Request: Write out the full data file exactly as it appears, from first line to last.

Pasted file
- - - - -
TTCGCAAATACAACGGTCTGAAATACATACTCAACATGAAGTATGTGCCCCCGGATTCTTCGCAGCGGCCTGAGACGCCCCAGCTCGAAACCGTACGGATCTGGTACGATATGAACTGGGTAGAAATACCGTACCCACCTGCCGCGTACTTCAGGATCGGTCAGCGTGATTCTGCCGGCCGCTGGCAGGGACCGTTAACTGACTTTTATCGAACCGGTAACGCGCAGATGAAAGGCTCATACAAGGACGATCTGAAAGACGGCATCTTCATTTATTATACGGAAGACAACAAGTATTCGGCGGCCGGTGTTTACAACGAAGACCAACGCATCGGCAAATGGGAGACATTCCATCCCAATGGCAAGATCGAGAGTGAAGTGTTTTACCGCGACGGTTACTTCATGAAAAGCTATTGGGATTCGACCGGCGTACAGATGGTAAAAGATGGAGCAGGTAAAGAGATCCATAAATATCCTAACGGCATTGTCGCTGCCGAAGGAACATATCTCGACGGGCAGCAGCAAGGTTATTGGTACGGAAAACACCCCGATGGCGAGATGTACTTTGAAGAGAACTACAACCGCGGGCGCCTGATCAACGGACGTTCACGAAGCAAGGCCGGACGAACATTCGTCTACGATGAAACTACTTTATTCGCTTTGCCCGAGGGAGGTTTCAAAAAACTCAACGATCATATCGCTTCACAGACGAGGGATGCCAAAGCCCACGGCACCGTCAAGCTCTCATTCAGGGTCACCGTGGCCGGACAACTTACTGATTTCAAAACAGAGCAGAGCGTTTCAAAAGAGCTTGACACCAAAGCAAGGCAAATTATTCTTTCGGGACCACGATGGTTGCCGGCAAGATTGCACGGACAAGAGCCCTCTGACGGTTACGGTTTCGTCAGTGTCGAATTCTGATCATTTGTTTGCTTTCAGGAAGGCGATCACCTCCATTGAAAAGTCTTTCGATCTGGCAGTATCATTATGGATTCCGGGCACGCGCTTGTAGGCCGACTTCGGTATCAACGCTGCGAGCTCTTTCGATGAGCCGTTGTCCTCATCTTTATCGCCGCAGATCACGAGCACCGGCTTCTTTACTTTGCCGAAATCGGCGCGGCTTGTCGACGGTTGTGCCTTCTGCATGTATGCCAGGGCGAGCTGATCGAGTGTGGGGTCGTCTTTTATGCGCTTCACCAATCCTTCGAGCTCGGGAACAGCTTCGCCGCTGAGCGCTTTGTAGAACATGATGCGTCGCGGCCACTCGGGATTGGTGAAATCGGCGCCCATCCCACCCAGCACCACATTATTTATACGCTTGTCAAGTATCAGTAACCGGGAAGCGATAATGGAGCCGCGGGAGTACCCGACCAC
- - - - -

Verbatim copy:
TTCGCAAATACAACGGTCTGAAATACATACTCAACATGAAGTATGTGCCCCCGGATTCTTCGCAGCGGCCTGAGACGCCCCAGCTCGAAACCGTACGGATCTGGTACGATATGAACTGGGTAGAAATACCGTACCCACCTGCCGCGTACTTCAGGATCGGTCAGCGTGATTCTGCCGGCCGCTGGCAGGGACCGTTAACTGACTTTTATCGAACCGGTAACGCGCAGATGAAAGGCTCATACAAGGACGATCTGAAAGACGGCATCTTCATTTATTATACGGAAGACAACAAGTATTCGGCGGCCGGTGTTTACAACGAAGACCAACGCATCGGCAAATGGGAGACATTCCATCCCAATGGCAAGATCGAGAGTGAAGTGTTTTACCGCGACGGTTACTTCATGAAAAGCTATTGGGATTCGACCGGCGTACAGATGGTAAAAGATGGAGCAGGTAAAGAGATCCATAAATATCCTAACGGCATTGTCGCTGCCGAAGGAACATATCTCGACGGGCAGCAGCAAGGTTATTGGTACGGAAAACACCCCGATGGCGAGATGTACTTTGAAGAGAACTACAACCGCGGGCGCCTGATCAACGGACGTTCACGAAGCAAGGCCGGACGAACATTCGTCTACGATGAAACTACTTTATTCGCTTTGCCCGAGGGAGGTTTCAAAAAACTCAACGATCATATCGCTTCACAGACGAGGGATGCCAAAGCCCACGGCACCGTCAAGCTCTCATTCAGGGTCACCGTGGCCGGACAACTTACTGATTTCAAAACAGAGCAGAGCGTTTCAAAAGAGCTTGACACCAAAGCAAGGCAAATTATTCTTTCGGGACCACGATGGTTGCCGGCAAGATTGCACGGACAAGAGCCCTCTGACGGTTACGGTTTCGTCAGTGTCGAATTCTGATCATTTGTTTGCTTTCAGGAAGGCGATCACCTCCATTGAAAAGTCTTTCGATCTGGCAGTATCATTATGGATTCCGGGCACGCGCTTGTAGGCCGACTTCGGTATCAACGCTGCGAGCTCTTTCGATGAGCCGTTGTCCTCATCTTTATCGCCGCAGATCACGAGCACCGGCTTCTTTACTTTGCCGAAATCGGCGCGGCTTGTCGACGGTTGTGCCTTCTGCATGTATGCCAGGGCGAGCTGATCGAGTGTGGGGTCGTCTTTTATGCGCTTCACCAATCCTTCGAGCTCGGGAACAGCTTCGCCGCTGAGCGCTTTGTAGAACATGATGCGTCGCGGCCACTCGGGATTGGTGAAATCGGCGCCCATCCCACCCAGCACCACATTATTTATACGCTTGTCAAGTATCAGTAACCGGGAAGCGATAATGGAGCCGCGGGAGTACCCGACCAC